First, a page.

Migrate your Runbooks in Azure Automation to Managed Identities
Table of Contents
Microsoft has recently announced that on September 30th, 2023, Azure Automation RunAs accounts, including Classic Run As accounts, will be retired so you will need to migrate your runbooks to managed identities for authentication. Managed Identities provide the same functionality as a RunAs accounts, plus:
- Secure authentication to any Azure service that supports Azure Active Directory (Azure AD) authentication.
- Minimized management overhead with easy access to resources.
- Simplified runbooks with no requirement to use multi-line code.
Review your Automation Accounts
The first item that must be done, is to review your Automation Accounts within Azure to see which one, if any, are using RunAs or Classic RunAs Accounts. In Azure go to Automation Accounts. In the screenshot below we can see that I have a total of four (4) different automation accounts that span three (3) resource groups, and two (2) Azure subscriptions.
If I click an Automation Account and go to Run as accounts, I can see if the Automation Account has an associated Run As Account. In the example below, I have one Run As Account.
Check Role Assignments for the Run As Accounts
Next, I need to note the roles the Run As Account has assigned to it. If I click the Run As Account from the screen above it will show me properties of it. At the bottom it will list out the roles.
Create the Managed Identity
Now I need to create the Managed Identity to migrate to. Going back to the Automation Account and selecting Identity will allow me to create a new System assigned, or User assigned managed identity.
System Assigned Managed Identity vs User Assigned
System-assigned managed identities are automatically created with the Azure resource and the life cycle of the managed identity depends on the Azure resource. If the Azure resource is deleted, the managed identity is automatically deleted as well. A system-assigned managed identity is a 1:1 pairing meaning it cannot be assigned to other resources.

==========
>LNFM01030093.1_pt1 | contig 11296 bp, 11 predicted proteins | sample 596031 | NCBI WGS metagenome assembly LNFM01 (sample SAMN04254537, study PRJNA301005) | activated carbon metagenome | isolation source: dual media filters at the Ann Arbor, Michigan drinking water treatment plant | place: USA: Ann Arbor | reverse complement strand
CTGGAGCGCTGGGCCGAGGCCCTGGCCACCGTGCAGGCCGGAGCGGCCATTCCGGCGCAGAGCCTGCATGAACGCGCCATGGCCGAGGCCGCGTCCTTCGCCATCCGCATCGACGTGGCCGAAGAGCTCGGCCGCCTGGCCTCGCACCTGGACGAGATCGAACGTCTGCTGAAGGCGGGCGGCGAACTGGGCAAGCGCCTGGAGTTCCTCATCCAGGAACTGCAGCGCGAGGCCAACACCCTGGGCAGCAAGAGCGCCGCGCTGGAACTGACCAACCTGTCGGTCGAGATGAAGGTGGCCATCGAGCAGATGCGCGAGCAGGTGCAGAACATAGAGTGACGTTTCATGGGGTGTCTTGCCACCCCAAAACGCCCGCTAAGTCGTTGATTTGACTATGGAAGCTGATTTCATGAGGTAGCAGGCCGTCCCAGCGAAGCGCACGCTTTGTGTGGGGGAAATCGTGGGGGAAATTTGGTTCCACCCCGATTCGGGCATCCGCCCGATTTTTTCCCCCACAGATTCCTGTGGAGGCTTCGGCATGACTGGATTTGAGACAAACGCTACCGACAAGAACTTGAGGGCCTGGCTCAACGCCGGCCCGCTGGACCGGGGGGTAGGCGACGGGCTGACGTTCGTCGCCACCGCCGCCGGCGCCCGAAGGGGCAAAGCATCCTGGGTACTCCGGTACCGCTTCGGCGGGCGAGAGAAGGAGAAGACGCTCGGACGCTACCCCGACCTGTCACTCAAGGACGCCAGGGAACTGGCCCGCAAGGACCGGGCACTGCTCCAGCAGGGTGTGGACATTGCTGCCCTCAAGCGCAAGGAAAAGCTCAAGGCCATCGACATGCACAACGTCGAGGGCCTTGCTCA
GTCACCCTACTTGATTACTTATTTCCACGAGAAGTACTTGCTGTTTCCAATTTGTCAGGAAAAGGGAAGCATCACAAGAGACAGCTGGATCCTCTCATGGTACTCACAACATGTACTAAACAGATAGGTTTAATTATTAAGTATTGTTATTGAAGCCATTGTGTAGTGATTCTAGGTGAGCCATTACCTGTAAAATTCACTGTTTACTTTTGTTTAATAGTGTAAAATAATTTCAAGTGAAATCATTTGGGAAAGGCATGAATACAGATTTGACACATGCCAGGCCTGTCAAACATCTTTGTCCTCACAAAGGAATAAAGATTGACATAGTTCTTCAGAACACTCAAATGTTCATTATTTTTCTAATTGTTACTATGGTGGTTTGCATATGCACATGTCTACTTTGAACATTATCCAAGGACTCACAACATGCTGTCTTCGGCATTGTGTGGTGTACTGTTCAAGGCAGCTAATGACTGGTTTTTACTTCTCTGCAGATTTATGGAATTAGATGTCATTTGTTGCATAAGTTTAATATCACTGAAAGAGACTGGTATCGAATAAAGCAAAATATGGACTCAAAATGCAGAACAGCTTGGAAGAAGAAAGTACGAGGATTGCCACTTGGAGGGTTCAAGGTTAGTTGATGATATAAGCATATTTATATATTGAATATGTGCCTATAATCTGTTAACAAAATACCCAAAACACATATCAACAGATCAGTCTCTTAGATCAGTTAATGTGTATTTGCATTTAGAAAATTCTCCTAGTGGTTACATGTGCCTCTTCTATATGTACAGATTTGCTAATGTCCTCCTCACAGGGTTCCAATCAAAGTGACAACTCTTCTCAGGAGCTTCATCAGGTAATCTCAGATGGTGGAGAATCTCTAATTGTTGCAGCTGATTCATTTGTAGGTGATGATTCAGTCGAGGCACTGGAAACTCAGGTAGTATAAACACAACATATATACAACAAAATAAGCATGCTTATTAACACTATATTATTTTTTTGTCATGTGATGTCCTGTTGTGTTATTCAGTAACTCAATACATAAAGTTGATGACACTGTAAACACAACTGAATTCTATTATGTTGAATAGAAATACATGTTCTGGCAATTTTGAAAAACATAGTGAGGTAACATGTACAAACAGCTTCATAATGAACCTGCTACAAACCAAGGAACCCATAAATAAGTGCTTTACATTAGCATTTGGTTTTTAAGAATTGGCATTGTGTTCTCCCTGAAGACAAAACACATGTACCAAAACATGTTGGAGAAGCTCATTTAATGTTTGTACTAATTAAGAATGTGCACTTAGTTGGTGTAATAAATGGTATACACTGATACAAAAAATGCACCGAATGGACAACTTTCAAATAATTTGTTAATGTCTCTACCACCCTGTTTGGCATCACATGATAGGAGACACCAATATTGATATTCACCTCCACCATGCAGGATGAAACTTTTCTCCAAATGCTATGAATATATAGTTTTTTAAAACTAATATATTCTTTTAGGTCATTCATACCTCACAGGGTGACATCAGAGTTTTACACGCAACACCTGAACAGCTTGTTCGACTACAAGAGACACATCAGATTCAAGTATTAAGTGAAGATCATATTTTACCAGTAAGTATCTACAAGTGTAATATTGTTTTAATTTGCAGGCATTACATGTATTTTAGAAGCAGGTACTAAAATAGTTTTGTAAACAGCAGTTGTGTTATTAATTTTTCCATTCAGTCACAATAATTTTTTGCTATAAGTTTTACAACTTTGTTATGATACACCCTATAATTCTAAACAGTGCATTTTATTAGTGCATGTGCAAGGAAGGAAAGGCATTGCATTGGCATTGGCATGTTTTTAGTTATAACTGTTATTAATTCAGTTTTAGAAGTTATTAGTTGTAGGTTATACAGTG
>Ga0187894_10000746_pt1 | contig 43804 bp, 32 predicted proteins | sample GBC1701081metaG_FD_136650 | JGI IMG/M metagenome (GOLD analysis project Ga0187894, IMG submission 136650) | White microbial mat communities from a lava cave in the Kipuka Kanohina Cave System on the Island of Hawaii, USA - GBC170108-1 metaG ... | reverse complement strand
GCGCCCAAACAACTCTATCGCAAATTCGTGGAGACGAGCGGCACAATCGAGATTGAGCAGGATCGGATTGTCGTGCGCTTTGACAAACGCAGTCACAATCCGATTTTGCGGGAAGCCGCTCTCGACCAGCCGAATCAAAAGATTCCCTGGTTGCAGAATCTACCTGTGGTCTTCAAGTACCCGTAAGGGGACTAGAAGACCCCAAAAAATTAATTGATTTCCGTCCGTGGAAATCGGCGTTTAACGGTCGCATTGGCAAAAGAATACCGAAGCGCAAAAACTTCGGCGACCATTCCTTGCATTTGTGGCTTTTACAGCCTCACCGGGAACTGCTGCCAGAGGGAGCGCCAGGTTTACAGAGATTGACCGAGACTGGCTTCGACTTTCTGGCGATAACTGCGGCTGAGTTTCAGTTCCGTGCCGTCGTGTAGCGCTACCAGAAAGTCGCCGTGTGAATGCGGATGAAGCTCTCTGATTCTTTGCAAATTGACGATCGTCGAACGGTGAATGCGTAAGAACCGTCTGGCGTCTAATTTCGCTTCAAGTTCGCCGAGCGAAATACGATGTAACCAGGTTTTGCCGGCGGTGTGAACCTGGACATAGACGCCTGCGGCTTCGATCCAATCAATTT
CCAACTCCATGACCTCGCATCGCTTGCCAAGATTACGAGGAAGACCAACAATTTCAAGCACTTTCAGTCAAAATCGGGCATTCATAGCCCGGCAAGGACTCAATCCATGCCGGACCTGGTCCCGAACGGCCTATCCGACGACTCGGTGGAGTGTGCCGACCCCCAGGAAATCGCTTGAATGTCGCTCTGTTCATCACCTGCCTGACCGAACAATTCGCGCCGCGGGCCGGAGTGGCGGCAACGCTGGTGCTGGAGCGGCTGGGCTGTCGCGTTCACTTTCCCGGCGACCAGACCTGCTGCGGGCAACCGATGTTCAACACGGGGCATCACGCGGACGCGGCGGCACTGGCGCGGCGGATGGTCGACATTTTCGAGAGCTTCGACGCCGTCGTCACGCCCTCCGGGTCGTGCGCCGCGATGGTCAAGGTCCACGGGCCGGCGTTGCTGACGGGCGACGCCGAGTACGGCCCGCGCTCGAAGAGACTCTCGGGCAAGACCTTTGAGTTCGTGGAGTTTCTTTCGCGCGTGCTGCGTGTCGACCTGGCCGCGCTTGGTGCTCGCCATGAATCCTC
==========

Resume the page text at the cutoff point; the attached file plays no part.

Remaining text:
User-assigned managed identity is different in regards to the lifecycle as it is managed independently of the Azure resource. It is created separately and attached to any Azure resource that supports Managed Identities. A single user-assigned managed identity can be assigned to multiple Azure resources at any given time.
Learn more about the differences here.
Back to the Identity creation, I will choose a new System-assigned managed identity. By click On and saving it, Azure will automatically create the managed identity.
Once it finishes creating the managed identity, you will see the Object ID and you can begin assigning permissions.
Assign Permissions to the Managed Identity
Click on Azure Role Assignments after you create your new managed identity. Add the same permissions your previous RunAs account had. This is a good opportunity to ensure that it does not have more permissions than it needs. In the scope section you can select Subscription, Resource Group, Key Vault, Storage or SQL.
Once you are finished, you will see the role assignments assigned to the new managed identity.
Update Runbook Code to Use Managed Identities
Next, we need to update the runbook code to use the newly created managed identity and not the runas account. Below is a screenshot of my runbook, we can see that it is clearly using the RunAs account.
Since I used a system assigned managed identity, my runbook will connect using Conenct-AzAccount -Identity. I do not need to specify anything further like the name, resource group, etc. because the managed identity is tied to the automation account that is running the runbook.
Once I have finished editing my runbook it will look something like this,
Now if I go ahead on test it…
And the reason is during the updating of the code, I switched from using the AzureRM cmdlets to the Az cmdlets. Because Microsoft will be retiring the AzureRM module in February 2024, we will need to switch over to the Az module.
Importing the Az Module
If your runbook already was using the Az module and not the AzureRM module, skip ahead to the next section.
If we go back to our Automation account and go down to Modules, we can see that we do not have the Az module available for our runbooks.
Click + Add a module and we are going to browse from the gallery. Looking at my runbook I am calling several Az commands. Connect-AzAccount, Get-AzResource, and Get-AzResourceGroup. I can see that Get-AzResourceGroup comes from the module Az.Resources, as well as Get-AzResource. Connect-AzAccount comes from Az.Accounts. I will import Az.Accounts first because Az.Resources is dependent on Az.Accounts.
Now, I have all the correct modules installed and available for my runbook
If I go back to my runbook and test it, I can now see that is works without issues.
Clean up RunAs Resources
The final task is to clean up the RunAs resources. Go back to the Automation Account > Run as Accounts and then click Delete
Once finished you will see that your automation account no longer has any run as accounts tied to it. It will also be deleted from Azure Active Directory.
My name is Bradley Wyatt; I am a Microsoft Most Valuable Professional and I am currently a Cloud Solutions Architect at PSM Partners in the Chicagoland area.
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